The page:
I have over the course of the past several seasons turned to a series of articles around this time of year in which I looked to explore the issues and questions facing the Pittsburgh Steelers during the upcoming season and trying to identify the range of possibilities in which any given scenario can end.
I started out with a dual series called The Optimist’s/Pessimist’s Take and switched last season to the Devil’s Advocate series. In an attempt to find a more streamlined solution with a title more suited to the actual endeavor, we are introducing a simple Buy Or Sell segment exploring whether the position statement is likely to be worth investing in as an idea.
The range of topics will be wide, from the specific to the general, exploring broad long-term possibilities to the immediate future of particular players. I will make an argument for why a concept should be bought into as well as one that can be sold, and you can share your thoughts on which is the more compelling case while offering your own.
Topic Statement: JuJu Smith-Schuster will log most of his snaps in the slot during three-receiver packages in 2018.
Why fix what isn’t broken? While JuJu Smith-Schuster did end up spending a pretty good amount of time working both in the slot and on the outside as a wide receiver by the end of the 2017 season, he did see more time inside than outside.
He also proved to be a player who can create big plays out of the slot, utilizing his size and nuanced route-running to best the usually physically overmatched slot defenders that he goes up against there. While he probably isn’t going to score 97-yard touchdowns all that often, we at least know that it’s there in his bag of tricks.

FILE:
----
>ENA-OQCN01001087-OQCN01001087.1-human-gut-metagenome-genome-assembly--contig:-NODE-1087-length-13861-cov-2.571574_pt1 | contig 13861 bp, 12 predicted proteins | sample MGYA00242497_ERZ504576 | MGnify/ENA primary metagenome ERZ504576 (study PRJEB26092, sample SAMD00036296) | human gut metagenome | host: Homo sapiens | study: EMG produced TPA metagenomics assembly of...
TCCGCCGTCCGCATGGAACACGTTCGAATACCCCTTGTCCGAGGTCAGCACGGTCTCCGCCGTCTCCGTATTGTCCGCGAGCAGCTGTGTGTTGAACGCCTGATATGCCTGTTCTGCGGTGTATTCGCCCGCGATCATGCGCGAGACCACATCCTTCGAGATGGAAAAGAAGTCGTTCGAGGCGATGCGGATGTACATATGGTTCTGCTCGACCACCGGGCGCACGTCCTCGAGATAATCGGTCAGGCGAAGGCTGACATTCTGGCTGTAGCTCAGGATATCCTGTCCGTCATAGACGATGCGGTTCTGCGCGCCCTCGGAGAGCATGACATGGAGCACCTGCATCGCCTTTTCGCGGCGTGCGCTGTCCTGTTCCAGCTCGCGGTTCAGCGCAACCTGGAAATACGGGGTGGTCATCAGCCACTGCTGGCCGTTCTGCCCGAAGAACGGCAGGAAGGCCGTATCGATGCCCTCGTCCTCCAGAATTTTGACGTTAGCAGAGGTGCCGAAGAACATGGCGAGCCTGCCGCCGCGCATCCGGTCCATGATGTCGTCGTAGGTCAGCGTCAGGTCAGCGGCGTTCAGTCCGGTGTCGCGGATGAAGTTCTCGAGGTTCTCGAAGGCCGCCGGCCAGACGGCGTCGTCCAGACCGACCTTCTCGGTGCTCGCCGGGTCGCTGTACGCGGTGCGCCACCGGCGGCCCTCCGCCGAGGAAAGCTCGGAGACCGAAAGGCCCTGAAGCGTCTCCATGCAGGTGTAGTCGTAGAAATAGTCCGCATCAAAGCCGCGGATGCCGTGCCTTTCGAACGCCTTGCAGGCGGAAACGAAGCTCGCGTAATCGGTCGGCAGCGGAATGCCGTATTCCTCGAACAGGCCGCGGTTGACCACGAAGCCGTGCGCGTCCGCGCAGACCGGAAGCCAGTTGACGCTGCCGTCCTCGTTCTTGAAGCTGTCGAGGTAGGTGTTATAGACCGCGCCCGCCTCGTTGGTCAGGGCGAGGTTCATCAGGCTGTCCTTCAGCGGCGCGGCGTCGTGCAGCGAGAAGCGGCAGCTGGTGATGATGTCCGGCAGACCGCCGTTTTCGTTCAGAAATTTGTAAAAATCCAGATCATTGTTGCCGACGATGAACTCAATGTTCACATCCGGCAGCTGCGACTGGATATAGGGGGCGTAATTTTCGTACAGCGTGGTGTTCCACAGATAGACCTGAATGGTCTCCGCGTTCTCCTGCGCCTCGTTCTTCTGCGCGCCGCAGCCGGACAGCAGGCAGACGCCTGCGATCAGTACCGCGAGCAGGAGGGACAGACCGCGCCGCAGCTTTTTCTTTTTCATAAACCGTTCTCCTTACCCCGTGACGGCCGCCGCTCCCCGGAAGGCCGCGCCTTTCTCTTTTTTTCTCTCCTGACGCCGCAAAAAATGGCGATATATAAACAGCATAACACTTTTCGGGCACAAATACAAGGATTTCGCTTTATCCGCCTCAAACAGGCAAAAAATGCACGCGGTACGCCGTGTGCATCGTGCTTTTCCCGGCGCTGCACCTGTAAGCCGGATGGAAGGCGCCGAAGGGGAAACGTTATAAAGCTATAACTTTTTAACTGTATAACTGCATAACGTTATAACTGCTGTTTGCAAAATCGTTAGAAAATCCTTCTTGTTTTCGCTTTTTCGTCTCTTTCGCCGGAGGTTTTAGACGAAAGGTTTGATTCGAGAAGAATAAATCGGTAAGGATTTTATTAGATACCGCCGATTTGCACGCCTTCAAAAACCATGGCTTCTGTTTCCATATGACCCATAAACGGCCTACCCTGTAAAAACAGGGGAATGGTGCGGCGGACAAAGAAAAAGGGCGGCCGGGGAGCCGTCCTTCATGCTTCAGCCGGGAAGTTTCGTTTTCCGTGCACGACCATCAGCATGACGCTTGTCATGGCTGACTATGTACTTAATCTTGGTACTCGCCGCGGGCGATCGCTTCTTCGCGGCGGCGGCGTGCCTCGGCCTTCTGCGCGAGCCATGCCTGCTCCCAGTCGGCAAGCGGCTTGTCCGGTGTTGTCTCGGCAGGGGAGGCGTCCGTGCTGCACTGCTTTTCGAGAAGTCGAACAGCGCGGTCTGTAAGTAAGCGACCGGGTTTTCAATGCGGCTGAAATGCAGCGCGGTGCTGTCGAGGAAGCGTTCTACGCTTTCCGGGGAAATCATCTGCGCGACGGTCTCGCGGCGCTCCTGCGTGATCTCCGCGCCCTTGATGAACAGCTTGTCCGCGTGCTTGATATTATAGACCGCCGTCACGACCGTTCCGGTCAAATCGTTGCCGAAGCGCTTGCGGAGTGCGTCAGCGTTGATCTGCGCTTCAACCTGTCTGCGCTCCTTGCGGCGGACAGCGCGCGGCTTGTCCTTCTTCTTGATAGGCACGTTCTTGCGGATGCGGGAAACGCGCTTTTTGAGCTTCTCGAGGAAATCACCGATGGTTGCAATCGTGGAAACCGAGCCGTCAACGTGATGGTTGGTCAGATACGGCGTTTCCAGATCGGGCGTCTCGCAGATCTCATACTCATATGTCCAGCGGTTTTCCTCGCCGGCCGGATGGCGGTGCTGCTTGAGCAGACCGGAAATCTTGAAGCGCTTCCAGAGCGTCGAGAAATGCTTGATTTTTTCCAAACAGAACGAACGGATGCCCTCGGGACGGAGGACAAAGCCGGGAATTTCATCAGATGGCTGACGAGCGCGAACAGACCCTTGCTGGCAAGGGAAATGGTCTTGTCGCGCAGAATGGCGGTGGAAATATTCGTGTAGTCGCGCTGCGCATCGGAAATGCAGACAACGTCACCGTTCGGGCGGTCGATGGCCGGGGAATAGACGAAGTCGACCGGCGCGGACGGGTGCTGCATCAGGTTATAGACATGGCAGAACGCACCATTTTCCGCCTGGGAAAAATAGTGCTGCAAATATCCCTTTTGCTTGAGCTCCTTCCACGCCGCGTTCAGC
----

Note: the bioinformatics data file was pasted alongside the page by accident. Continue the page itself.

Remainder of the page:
The Steelers also liked to use him there because of the physicality that he brings. He is almost like an extra tight end during running situations thanks to his blocking ability. In fact, the team did literally line him up as a tight end a few times during the 2017 season, and they talked about that role for him heading into next season.
Of course, Randy Fichtner also talked about rookie wide receiver James Washington being capable of playing that role as well, as the physical presence in the slot, which includes blocking. Washington might not be quite as tall, but he has an even thicker build and is probably stronger, and embraces the physical aspects of the position.
This also assumes that Washington even earns that third receiver role, and if he doesn’t, the third receiver is more likely to be somebody that is geared toward playing in the slot, such as Eli Rogers or Marcus Tucker.
If the Steelers really view Smith-Schuster and Washington as versatile players, we could even see a rise in Antonio Brown’s usage in the slot. He hasn’t worked there as much as he could because they’ve either had a slot-only guy as the number three or had Martavis Bryant as the two, who is limited in the slot, but can play it, and is simply much more effective outside.